The Louis XVI Harps
|The Louis XVI –
(2009 updated edition with additional illustrations and
the results of new research)
Beat Wolf © 2009
The pedal harp in the style of
Louis XVI was made in Paris from about 1760 to around 1800. Ch.S.Favart reported already in 1761 that the new harp was very
fashionable and the ladies in Paris were almost mad to play it. As it
was the favorite instrument of Marie-Antoinette, interest in the
harp increased in the Parisian nobility. Numerous Louis XVI-harps are
still preserved in museums and private collections; some are back in
good playing condition after a careful restoration was made, so their
magical charm can breathe on.
Jakob Hochbrucker (1673-1763)
from Donauwörth is generally regarded as the inventor of the pedal harp,
but it is however clear, that he ultimately perfected the pedal
mechanism. As early as 1720, he built an instrument that in principle
foreshadowed the French Louis XVI - harp. This pedal harp is displayed
in the Kunsthistorisches Museum in Vienna; it includes all the important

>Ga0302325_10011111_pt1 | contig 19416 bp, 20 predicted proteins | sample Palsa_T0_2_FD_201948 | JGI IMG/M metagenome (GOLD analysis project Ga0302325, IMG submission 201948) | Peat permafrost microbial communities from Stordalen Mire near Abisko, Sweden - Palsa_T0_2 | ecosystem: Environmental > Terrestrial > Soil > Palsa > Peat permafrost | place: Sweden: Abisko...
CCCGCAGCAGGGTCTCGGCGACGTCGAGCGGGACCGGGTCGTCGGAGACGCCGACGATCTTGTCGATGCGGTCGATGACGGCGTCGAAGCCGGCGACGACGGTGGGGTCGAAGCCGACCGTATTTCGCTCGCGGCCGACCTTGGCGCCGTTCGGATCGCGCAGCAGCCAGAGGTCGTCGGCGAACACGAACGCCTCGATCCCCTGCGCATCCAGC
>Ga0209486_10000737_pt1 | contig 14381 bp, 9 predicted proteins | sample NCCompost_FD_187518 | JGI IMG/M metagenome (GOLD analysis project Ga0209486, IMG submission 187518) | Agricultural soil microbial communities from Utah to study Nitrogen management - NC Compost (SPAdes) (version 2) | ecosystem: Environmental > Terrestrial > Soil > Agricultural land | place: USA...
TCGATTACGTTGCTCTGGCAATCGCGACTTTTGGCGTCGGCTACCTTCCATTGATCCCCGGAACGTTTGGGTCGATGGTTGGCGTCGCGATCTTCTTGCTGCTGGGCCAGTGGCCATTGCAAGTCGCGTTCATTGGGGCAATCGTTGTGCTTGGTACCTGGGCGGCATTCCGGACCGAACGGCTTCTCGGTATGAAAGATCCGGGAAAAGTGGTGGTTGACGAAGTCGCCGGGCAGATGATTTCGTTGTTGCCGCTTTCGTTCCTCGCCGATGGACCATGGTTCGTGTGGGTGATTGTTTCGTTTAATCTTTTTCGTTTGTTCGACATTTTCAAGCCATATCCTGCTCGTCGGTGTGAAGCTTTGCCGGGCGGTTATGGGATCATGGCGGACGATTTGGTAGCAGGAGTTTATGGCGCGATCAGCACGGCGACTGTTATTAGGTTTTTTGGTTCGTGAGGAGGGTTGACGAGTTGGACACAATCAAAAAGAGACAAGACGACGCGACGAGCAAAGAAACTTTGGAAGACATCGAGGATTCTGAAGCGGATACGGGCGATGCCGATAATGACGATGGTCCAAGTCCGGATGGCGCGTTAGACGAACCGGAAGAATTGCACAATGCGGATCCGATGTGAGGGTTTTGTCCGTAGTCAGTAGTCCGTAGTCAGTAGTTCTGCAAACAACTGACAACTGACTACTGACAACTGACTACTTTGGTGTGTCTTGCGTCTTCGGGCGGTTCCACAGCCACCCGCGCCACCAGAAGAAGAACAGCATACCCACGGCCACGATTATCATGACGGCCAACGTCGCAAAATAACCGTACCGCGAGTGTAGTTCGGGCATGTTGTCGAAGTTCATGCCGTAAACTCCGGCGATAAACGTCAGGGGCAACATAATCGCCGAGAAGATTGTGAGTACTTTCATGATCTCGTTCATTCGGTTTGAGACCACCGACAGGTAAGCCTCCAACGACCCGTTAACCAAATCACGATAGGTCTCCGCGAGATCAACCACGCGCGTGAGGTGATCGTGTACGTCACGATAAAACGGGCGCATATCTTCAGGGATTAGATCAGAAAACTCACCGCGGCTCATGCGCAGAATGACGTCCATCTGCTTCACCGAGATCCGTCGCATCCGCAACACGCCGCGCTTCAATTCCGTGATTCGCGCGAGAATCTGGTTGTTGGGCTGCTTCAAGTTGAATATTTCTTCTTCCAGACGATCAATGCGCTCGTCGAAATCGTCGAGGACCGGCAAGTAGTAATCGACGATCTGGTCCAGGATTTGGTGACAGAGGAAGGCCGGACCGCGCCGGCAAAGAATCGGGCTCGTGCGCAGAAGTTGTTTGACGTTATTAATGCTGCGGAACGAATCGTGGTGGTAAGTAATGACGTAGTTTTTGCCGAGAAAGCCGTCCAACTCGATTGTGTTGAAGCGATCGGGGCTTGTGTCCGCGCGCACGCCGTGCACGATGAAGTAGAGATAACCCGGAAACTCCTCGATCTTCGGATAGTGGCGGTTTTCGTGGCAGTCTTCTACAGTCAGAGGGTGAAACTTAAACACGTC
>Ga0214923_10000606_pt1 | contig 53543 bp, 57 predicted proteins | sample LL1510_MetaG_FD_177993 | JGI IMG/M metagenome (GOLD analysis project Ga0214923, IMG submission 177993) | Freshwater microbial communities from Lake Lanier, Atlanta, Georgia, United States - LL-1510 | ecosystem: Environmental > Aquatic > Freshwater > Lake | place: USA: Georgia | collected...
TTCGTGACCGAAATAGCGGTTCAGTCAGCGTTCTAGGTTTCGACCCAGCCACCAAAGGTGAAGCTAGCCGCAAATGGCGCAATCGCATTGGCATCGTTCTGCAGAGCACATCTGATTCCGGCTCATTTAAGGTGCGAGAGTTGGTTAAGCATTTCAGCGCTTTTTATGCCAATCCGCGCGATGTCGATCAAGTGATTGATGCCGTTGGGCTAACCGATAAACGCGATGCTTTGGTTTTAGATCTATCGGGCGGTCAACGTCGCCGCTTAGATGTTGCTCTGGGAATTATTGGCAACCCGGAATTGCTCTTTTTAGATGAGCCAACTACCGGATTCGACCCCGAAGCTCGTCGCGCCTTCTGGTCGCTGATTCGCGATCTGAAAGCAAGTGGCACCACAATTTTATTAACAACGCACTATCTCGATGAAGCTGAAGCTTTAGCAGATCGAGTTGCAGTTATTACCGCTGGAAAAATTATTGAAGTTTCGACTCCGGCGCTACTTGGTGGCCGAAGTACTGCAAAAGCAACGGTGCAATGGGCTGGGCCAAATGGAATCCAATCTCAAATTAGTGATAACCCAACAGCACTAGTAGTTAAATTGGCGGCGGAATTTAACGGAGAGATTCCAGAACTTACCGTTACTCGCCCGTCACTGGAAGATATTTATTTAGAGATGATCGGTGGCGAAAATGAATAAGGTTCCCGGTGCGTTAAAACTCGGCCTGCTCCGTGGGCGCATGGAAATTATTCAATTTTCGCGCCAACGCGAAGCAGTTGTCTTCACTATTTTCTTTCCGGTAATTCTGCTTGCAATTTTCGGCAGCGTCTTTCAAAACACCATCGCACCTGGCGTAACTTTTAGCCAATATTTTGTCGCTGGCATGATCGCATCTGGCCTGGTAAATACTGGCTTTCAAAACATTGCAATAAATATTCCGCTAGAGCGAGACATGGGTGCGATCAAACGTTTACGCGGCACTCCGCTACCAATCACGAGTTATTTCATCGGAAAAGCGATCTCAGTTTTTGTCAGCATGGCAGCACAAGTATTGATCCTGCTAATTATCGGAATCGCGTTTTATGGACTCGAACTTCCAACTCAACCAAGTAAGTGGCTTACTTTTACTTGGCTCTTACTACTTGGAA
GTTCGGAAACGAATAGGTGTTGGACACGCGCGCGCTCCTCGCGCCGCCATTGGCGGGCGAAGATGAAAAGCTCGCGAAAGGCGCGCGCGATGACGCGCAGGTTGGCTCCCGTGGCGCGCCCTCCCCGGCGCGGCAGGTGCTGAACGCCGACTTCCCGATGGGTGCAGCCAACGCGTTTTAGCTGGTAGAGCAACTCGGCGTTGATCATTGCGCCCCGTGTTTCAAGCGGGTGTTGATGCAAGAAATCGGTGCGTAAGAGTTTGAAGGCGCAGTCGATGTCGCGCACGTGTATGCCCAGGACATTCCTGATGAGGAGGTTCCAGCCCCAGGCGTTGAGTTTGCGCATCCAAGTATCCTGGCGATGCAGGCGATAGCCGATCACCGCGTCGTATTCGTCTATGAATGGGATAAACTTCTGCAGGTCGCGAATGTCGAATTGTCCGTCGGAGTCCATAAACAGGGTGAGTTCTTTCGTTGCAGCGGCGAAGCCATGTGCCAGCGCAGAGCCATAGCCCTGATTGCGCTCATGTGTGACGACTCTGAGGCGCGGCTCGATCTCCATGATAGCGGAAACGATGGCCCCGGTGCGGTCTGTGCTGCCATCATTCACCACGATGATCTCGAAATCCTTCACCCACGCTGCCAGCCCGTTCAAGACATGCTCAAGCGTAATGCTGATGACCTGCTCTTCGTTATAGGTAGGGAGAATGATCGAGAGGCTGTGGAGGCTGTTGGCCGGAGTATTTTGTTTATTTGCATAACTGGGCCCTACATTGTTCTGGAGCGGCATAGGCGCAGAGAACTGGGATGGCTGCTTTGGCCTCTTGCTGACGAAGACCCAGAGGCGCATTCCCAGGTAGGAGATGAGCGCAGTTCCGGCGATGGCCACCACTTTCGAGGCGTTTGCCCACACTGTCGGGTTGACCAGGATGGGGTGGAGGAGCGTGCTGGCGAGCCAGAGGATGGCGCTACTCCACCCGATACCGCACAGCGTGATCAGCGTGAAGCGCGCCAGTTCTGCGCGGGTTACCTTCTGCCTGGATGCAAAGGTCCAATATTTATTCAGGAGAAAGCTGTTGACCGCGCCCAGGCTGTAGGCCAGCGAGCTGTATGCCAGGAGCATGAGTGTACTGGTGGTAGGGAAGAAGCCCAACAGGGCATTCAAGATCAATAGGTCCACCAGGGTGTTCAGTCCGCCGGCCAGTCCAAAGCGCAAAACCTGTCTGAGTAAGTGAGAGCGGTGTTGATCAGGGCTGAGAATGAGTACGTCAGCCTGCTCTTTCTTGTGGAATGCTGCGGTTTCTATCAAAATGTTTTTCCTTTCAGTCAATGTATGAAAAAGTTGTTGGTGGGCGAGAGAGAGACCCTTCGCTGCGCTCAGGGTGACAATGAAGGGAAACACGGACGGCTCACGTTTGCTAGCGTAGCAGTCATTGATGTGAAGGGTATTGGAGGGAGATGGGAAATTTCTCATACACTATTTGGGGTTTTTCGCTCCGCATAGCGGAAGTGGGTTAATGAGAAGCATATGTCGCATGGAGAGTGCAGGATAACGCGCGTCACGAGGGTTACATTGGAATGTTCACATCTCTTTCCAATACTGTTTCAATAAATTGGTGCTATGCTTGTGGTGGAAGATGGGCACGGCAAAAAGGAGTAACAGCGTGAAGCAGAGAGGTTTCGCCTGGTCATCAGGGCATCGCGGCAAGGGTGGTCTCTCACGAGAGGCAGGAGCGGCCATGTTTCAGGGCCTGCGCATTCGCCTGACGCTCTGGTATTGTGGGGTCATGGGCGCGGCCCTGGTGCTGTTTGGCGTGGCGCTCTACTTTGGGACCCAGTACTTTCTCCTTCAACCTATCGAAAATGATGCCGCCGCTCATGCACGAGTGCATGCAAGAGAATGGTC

features of the later French harp: sound box composed from 7 ribs;
spruce soundboard with horizontal grain; single action pedal mechanism
with 7 pedals; head shape suggesting a volute (scroll).
The German G. A. Goepfert might
have played a harp of that kind when he celebrated great success in the
„concert spirituel“ in Paris in 1749. Unfortunately no clear evidence
has emerged to tell us more about the nature of his pedal harp and its
mechanism. So we do not know whether Hochbrucker made the final step
towards the “crotchet” mechanism, or whether it was it Goepfert himself
(after Garsault and Mme
de Genlis), the harp-maker Salomon or the innovative watchmaker
Beaumarchais (a student of Goepfert). Of the latter two, I do not
know of any preserved harp. The beautiful and delicate harp of
Saunier at the Musée de la Musique Paris might be the earliest
preserved Parisian harp of that type.
It is dated around 1760.
Woman with what is probably
a Louis XVI Harp
Characteristics / Construction
The typical features of the Louis Seize
- style harp can be described as follows: it is as single action harp
with seven pedals. Forepillar and neck are marked with profiles and are
crowned by an elaborately carved volute (scroll) with acanthus foliage.
The sound box made from 7 or 9 thin ribs of maple is covered by a spruce
soundboard with horizontal grain. The body shell is closed at the back,
if not equipped with shutters (renforcement) invented 1785 by
Krumpholtz. The sound holes are placed as simple 6-hole circles in
the sound board which is painted with floral ornaments, with music
trophies or fantasy landscape. Less frequently gilding and “chinoiserie”
can be found. Some rare examples are decorated with realistically carved
scenery. See picture 1 for harp terms.